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I am not very comfortable with using accumarray function in Matlab, though I have begun to appreciate its powers! I was wondering if I could input 2 cols in the VAL field of accumarray function. Please see -

sz = 3  ; % num_rows for each ID
mat1 = [1 20 ; 1 40 ; 1 50 ; 2 10 ; 2 100 ; 2 110] ; % Col1 is ID, Col2 is Value
idx  = [30 1000 ; 30 1200 ; 30 1500 ; 30 1000 ; 30 1200 ; 30 1500 ] ; 
% col1: index ID, col2: value

mat1 is ID returns while idx is index returns. For simplicity, idx returns are repeated to match mat1. All IDs in mat1 have same rows. Even idx has the same rows.

[~,~,n] = unique(mat1(:,1), 'rows', 'last') ;
fncovariance = @(x,y) (x.*y)/sz ;
accumarray(n, [x(:,2) y(:,2)], [], fncovariance) % --> FAILS as VAL is not-vector!

You can see that I'm trying to calculate covariance (cov(x,y,1)) but cannot use Matlab's function directly as mat1 has IDs and I need covariance for each ID w.r.t Index.

Ansmat:

    1 2444.4
    2 7888.9
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What are x and y in your last line of code? Do you mean mat1 and idx? –  John Colby Nov 2 '11 at 16:29
    
@John yes. But I was just referring to matlab's inbuilt function. For me, mat1 has many IDs and y has index (say NYSE) returns. So a simple cov(x,y,1) would be useless. thanks. –  Maddy Nov 2 '11 at 16:32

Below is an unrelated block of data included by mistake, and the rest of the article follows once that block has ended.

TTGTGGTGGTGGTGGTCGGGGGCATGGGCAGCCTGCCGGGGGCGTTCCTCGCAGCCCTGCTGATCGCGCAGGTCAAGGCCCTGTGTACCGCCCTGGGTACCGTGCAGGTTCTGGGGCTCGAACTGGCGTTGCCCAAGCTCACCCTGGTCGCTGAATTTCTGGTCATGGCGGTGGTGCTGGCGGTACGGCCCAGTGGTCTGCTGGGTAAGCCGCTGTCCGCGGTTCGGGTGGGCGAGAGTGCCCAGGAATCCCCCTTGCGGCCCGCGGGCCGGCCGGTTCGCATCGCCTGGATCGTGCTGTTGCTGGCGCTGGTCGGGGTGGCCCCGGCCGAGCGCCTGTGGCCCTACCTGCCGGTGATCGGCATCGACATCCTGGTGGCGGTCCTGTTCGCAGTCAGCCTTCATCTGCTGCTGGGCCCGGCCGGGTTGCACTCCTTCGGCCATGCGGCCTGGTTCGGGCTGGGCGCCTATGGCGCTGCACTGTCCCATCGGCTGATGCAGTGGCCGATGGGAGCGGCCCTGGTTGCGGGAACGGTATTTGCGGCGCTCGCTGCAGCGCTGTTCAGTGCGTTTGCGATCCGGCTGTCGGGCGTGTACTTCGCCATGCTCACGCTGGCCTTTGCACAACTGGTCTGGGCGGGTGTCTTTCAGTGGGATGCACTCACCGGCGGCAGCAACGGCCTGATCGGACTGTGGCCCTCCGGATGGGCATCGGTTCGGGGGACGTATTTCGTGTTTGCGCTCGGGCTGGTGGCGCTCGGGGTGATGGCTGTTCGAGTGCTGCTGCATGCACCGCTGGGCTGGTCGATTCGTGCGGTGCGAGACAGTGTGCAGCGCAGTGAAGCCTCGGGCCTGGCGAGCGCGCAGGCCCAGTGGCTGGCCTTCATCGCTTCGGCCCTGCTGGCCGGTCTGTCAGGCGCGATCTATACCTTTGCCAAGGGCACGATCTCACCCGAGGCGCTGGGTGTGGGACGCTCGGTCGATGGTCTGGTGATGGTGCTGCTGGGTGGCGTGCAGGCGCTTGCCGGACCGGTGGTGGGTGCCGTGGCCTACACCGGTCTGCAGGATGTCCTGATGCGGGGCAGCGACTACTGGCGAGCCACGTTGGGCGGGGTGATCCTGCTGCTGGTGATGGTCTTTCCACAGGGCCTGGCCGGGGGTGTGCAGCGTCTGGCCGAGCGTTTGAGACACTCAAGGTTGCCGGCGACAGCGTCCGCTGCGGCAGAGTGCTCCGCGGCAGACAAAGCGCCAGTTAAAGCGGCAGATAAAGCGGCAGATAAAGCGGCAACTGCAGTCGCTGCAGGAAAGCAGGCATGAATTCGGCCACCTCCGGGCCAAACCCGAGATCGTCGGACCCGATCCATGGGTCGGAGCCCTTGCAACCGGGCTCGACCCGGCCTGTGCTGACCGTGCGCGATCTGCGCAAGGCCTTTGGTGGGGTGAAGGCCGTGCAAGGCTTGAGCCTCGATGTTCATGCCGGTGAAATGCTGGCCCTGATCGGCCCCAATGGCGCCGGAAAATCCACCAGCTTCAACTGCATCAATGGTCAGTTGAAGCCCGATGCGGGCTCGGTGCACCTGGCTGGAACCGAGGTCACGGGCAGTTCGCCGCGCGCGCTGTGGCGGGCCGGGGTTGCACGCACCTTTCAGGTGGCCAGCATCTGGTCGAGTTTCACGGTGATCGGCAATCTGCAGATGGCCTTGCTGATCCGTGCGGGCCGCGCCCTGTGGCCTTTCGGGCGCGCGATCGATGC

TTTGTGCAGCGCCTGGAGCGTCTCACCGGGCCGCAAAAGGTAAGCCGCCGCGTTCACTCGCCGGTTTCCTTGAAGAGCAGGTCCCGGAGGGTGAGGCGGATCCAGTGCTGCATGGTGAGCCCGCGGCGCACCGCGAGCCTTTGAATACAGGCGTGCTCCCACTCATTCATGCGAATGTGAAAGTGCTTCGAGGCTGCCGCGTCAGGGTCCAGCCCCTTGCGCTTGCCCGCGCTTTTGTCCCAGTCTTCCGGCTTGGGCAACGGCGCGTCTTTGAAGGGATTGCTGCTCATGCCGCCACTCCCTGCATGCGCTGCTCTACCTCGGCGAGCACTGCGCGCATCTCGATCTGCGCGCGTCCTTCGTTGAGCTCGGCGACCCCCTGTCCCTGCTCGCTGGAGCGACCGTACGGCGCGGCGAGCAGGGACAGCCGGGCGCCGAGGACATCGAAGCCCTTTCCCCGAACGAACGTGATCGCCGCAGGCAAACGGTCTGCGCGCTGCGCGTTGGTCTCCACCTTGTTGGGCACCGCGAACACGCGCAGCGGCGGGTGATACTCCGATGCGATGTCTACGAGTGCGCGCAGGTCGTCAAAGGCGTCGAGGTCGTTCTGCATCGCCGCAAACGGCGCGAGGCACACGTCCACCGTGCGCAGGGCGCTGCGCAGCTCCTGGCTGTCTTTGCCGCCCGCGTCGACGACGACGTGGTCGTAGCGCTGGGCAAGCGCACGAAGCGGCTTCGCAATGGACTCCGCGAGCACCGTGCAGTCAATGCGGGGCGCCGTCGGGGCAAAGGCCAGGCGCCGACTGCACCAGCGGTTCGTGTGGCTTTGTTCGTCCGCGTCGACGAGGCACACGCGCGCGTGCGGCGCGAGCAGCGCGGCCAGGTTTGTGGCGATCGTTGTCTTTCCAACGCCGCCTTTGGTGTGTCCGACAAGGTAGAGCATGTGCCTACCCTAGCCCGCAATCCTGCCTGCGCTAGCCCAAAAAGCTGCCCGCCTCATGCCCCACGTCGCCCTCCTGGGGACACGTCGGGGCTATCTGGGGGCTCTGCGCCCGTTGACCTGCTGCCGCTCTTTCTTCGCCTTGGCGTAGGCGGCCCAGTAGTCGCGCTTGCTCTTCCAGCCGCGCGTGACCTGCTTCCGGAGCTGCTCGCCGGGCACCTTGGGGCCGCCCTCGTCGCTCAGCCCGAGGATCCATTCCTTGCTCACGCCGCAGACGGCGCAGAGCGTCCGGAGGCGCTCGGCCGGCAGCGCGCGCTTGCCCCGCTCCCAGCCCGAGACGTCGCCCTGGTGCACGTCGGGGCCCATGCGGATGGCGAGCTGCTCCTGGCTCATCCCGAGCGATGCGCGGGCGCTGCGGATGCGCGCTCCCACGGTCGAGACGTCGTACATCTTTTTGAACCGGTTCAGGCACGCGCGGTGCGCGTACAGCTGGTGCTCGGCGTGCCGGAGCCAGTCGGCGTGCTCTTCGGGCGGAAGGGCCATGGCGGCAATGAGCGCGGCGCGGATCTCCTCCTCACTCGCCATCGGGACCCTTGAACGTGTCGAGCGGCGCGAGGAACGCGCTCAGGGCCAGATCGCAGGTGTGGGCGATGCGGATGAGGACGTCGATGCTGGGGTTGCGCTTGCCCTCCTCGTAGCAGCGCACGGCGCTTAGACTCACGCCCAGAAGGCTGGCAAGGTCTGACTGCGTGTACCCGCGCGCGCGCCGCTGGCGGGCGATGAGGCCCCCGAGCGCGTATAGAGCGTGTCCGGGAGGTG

1 Answer 1

up vote 0 down vote accepted

The short answer is no. In the accumarray() help, the key part is:

"VAL must be a numeric, logical, or character vector with the same length as the number of rows in SUBS. VAL may also be a scalar whose value is repeated for all the rows of SUBS."

This means you can't even fake it out by using cells.

However, if you put the IDs in their own index variable, and then reshape your data so that data corresponding to different IDs are in different columns, this problem can be efficiently handled by bsxfun(). For reference, I also included a matrix math method, a simple for loop method using cov(), and a cellfun() method using a custom fncovariance() function (note I modified it from yours above).

fncovariance = @(x,y) mean(x.*y) - mean(x)*mean(y);

IDs = unique(mat1(:,1));
ret = reshape(mat1(:,2), sz, length(IDs));
idx = idx(1:sz, 2);
% bsxfun method
mean(bsxfun(@times, ret, idx)) - bsxfun(@times, mean(ret), mean(idx))
% matrix math
idx' * ret / length(idx) - mean(ret)*mean(idx)
% for loop method
id_cov = zeros(1, length(IDs));
for i=1:length(IDs)
    tmp = cov(ret(:,i), idx, 1);
    id_cov(i) = tmp(2,1);
end
id_cov
% cellfun method
ret_cell = num2cell(ret, 1);
idx_cell = num2cell(repmat(idx, 1, length(IDs)), 1);
cellfun(fncovariance, ret_cell, idx_cell)

If you simulate some more data and time these different methods, the bsxfun() way is the fastest:

sz    = 10;
n_ids = 100;

IDs = 1:n_ids;
ret = randi(1000, sz, n_ids);
idx = randi(1000, sz, 1);
Elapsed time is 0.001292 seconds.
Elapsed time is 0.001523 seconds.
Elapsed time is 0.009625 seconds.
Elapsed time is 0.011454 seconds.

A final option you might be interested in is the grpstats() function in the statistics toolbox, which lets you sweep out arbitrary statistics based on a grouping variable.

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